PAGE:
"You philosophers are lucky men. You write on paper and paper is patient. Unfortunate Empress that I am, I write on the susceptible skins of living beings."

Catherine the Great of Russia (lived 1729-1796, ruled 1762-1796).

A Stunning Soviet Map of NYC

The USSR military had extremely accurate maps of almost the entire world. This is their 1982 map of New York City, with Lower Manhattan in the upper right-hand corner, and Ellis Island and the Statue of Liberty in the mid-left side. The map even includes the dimensions, and building materials, of the bridges.

This is the "Tamil Bell," a bronze bell found in New Zealand in approximately 1836. It was being used as a pot to boil potatoes by Māori women near Whangarei. It has an inscription running around the rim in Old Tamil. Translated, it says "Muhayideen Baksh’s ship’s bell." Some argue that it is proof that Indians (from India) had contact with Polynesians before Europeans. But others argue it is evidence of widespread Polynesian trading networks, or it was simply discarded by a visiting Portuguese ship, as the Portuguese had trade relationships with, and colonies in, India.

A Cute Accident

https://www.britishmuseum.org/research/collection_online/collection_object_details.aspx?objectId=1344536&partId=1

The Country of a Million Rice Fields

King Mangrai ruled a kingdom in today's northern Thailand in the late 1200s. Called Lan Na, or "the country of a million rice fields," it is mainly known today for its capital city of Chiang Mai. Founded in 1296 by King Mangrai, the city had a number of auspicious attributes. Presiding over the city was the scared mountain of Doi Suthep, to the west, and the Ping River flowed through the city before joining the Nan River to the south. After its founding by King Mangrai, the city attracted traders and the prosperity that follows. It became known as the 'city of 12 languages.' A moniker that conveys wealth and a cosmopolitan flair. Lan Na was the local hub for the rich surrounding countryside and hill villages, and goods produced there were sent south along the Ping River to be sold in the great city of Ayutthaya and beyond.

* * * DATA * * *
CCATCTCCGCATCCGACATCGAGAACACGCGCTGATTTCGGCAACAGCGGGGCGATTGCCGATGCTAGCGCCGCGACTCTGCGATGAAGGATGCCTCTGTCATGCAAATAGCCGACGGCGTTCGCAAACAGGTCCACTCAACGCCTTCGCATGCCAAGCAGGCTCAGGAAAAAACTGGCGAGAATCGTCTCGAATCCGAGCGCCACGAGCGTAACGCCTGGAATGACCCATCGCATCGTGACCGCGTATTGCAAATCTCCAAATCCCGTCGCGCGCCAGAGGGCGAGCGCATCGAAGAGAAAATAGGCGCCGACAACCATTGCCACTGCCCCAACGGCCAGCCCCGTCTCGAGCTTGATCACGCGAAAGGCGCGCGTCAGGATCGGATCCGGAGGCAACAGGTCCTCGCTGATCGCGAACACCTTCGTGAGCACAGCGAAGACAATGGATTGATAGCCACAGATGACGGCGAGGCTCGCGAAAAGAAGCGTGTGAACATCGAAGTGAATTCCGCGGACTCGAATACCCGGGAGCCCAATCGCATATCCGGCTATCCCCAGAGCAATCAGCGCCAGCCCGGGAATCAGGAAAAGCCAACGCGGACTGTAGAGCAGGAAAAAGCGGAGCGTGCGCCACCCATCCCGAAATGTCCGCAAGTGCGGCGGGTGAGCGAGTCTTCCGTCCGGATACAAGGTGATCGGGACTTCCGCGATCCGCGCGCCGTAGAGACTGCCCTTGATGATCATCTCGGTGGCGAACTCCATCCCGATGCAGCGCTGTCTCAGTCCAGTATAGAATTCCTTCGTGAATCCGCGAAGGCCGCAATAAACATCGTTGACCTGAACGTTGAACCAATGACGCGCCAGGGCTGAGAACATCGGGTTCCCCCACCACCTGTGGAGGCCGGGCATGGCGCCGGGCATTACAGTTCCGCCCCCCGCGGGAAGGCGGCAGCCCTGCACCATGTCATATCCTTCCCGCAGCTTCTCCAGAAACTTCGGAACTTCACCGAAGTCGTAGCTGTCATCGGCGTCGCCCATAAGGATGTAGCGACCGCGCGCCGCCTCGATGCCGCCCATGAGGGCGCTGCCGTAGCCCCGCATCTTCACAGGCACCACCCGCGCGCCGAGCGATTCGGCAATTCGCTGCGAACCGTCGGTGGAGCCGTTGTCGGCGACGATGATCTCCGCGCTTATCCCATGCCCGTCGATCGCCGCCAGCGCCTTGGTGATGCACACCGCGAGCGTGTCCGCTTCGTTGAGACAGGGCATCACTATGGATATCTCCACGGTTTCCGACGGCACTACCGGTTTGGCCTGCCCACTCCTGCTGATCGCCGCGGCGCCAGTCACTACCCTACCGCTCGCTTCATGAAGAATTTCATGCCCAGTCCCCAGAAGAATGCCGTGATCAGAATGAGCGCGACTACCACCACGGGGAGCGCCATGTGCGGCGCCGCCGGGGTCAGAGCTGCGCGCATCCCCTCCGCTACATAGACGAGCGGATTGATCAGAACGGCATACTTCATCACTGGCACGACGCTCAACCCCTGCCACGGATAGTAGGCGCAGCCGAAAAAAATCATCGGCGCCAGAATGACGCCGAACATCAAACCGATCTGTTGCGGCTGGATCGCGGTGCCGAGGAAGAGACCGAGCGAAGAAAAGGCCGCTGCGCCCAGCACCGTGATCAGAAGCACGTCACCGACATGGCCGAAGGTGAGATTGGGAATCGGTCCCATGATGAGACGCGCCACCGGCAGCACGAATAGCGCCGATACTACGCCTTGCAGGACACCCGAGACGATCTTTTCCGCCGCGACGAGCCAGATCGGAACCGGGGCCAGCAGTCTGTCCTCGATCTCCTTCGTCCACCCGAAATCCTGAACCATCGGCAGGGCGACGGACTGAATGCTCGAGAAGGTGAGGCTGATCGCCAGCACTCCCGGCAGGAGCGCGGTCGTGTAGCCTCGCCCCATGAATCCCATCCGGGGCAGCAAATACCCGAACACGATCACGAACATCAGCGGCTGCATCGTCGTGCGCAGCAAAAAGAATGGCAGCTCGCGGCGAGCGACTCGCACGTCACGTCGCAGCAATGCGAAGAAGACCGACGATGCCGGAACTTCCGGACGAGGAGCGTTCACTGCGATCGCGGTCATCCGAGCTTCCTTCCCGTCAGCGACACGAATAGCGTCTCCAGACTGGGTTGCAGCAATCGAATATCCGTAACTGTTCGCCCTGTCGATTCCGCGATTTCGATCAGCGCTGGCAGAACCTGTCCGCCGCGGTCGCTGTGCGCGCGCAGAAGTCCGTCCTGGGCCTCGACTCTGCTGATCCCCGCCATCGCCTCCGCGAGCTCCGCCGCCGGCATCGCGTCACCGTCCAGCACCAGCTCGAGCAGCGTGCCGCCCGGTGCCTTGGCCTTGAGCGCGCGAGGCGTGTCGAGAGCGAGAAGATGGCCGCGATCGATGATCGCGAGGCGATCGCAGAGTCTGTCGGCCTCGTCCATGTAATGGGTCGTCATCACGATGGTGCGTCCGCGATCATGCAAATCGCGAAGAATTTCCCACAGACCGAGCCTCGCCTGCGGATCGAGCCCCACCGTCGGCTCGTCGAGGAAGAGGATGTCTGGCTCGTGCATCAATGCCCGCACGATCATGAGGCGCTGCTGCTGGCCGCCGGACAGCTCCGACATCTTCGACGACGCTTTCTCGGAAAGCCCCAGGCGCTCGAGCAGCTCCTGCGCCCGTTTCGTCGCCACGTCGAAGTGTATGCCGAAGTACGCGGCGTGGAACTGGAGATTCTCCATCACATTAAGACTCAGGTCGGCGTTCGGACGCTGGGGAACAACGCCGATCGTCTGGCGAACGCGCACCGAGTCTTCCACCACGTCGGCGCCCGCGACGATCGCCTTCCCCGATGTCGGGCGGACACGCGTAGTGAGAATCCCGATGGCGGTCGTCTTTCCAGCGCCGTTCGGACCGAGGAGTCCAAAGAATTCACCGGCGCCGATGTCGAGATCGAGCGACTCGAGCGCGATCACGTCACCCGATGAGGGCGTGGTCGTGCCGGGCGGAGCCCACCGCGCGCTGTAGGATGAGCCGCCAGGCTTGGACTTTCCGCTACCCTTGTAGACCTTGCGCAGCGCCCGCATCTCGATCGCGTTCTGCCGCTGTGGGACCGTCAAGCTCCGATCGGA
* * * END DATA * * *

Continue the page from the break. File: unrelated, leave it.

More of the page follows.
Prosperity brings its own problems, though. Burmese king Bayinnaung marched into Chiang Mai as a conqueror in 1558, and that was the end of Lan Na. But its beautiful remains continue to attract tourists.

The First Artificial Sweetener Was Ancient

The Romans discovered that if they boiled grape juice in lead pots, it produced an even-sweeter drink. They did not know why it worked. But they knew they liked the result. Of course, today, we know that it was the lead in the pots that was getting into the juice and making that sweet taste. Delicious, but dangerous.

When women got the vote, around the world. New Zealand was first, and Saudi Arabia was most recent -- although women still do not have full voting rights there, as they may only vote or run for office in municipal elections not national elections.

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    HISTORICAL NON-FICTION

    By Lillian Audette

    This blog is a collection of the interesting, the weird, and sometimes the need-to-know about history, culled from around the internet. It has pictures, it has quotes, it occasionally has my own opinions on things. If you want to know more about anything posted, follow the link at the "source" on the bottom of each post. And if you really like my work, buy me a coffee or become a patron!

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